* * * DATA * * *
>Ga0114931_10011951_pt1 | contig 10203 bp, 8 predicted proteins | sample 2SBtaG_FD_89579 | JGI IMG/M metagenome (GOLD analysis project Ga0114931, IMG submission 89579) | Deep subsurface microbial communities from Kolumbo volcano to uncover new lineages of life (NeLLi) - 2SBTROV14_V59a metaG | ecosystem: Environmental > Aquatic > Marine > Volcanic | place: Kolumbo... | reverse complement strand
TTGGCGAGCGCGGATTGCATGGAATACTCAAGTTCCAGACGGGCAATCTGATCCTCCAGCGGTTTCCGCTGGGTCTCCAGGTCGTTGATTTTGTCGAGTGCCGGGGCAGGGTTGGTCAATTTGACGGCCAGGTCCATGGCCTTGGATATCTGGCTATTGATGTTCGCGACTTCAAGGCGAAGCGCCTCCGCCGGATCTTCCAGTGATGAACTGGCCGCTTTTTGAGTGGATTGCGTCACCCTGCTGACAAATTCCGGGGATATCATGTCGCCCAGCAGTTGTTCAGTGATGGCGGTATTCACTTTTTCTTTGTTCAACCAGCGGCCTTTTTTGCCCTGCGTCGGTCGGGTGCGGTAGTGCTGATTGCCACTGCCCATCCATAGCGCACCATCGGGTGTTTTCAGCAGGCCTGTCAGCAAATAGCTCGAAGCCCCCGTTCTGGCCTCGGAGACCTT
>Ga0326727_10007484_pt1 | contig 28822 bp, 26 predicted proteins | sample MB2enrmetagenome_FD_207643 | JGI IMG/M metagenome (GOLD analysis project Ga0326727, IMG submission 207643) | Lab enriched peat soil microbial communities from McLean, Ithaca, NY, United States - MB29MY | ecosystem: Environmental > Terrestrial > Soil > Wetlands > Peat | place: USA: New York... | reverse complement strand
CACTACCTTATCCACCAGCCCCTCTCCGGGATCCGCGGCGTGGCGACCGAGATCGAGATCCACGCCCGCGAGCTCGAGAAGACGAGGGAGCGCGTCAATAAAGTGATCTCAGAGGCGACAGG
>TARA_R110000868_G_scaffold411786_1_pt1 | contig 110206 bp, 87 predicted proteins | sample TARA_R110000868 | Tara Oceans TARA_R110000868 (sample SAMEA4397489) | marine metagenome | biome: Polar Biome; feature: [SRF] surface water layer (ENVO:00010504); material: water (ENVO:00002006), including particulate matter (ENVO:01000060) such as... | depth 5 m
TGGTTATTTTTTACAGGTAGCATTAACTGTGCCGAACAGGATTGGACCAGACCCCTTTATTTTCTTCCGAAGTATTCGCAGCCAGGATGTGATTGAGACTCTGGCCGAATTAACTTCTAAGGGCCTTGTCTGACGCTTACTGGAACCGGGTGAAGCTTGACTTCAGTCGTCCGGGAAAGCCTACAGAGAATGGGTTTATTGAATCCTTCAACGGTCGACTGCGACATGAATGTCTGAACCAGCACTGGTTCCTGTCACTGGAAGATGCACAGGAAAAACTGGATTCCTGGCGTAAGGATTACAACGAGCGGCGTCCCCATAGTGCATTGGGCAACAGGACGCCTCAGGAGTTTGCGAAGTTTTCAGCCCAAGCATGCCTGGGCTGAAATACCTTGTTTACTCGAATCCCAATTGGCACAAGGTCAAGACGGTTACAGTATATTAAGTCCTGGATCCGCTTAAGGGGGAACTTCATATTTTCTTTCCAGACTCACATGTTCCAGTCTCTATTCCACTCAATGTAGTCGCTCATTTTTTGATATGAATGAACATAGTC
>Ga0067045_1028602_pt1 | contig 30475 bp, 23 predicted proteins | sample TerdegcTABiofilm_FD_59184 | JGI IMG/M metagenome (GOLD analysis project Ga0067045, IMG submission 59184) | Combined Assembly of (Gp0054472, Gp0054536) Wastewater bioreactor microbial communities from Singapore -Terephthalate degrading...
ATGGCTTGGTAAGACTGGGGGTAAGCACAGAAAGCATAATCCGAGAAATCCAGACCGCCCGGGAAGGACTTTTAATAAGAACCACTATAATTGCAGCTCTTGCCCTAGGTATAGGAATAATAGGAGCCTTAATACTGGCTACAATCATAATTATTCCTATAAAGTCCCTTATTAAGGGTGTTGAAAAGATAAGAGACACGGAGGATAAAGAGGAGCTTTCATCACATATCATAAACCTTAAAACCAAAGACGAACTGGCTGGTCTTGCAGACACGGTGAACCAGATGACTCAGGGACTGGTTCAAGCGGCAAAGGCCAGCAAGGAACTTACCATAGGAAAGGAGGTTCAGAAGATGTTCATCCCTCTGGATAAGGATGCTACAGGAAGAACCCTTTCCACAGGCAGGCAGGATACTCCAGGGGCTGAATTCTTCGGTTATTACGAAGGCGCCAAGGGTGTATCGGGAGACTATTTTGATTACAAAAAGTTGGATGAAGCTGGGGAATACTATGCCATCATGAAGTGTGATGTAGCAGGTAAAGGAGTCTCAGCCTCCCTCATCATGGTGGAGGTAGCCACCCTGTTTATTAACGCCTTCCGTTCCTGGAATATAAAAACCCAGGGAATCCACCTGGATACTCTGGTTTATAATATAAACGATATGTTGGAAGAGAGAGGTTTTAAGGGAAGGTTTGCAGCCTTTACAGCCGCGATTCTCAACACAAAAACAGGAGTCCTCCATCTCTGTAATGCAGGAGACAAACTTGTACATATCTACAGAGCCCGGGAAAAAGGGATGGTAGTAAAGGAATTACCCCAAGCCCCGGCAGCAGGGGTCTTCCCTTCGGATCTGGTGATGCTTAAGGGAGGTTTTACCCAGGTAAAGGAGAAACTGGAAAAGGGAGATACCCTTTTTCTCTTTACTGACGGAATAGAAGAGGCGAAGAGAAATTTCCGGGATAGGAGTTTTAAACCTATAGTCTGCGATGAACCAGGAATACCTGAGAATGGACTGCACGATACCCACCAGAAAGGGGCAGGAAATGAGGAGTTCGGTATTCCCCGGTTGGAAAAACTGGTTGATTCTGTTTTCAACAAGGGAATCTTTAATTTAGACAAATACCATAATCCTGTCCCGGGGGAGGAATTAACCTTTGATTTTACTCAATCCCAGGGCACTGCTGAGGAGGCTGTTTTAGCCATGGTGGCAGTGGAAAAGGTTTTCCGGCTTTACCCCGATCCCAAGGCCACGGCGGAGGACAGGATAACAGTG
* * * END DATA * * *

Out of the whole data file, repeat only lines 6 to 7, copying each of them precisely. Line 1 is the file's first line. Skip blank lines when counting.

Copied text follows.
TGGTTATTTTTTACAGGTAGCATTAACTGTGCCGAACAGGATTGGACCAGACCCCTTTATTTTCTTCCGAAGTATTCGCAGCCAGGATGTGATTGAGACTCTGGCCGAATTAACTTCTAAGGGCCTTGTCTGACGCTTACTGGAACCGGGTGAAGCTTGACTTCAGTCGTCCGGGAAAGCCTACAGAGAATGGGTTTATTGAATCCTTCAACGGTCGACTGCGACATGAATGTCTGAACCAGCACTGGTTCCTGTCACTGGAAGATGCACAGGAAAAACTGGATTCCTGGCGTAAGGATTACAACGAGCGGCGTCCCCATAGTGCATTGGGCAACAGGACGCCTCAGGAGTTTGCGAAGTTTTCAGCCCAAGCATGCCTGGGCTGAAATACCTTGTTTACTCGAATCCCAATTGGCACAAGGTCAAGACGGTTACAGTATATTAAGTCCTGGATCCGCTTAAGGGGGAACTTCATATTTTCTTTCCAGACTCACATGTTCCAGTCTCTATTCCACTCAATGTAGTCGCTCATTTTTTGATATGAATGAACATAGTC
>Ga0067045_1028602_pt1 | contig 30475 bp, 23 predicted proteins | sample TerdegcTABiofilm_FD_59184 | JGI IMG/M metagenome (GOLD analysis project Ga0067045, IMG submission 59184) | Combined Assembly of (Gp0054472, Gp0054536) Wastewater bioreactor microbial communities from Singapore -Terephthalate degrading...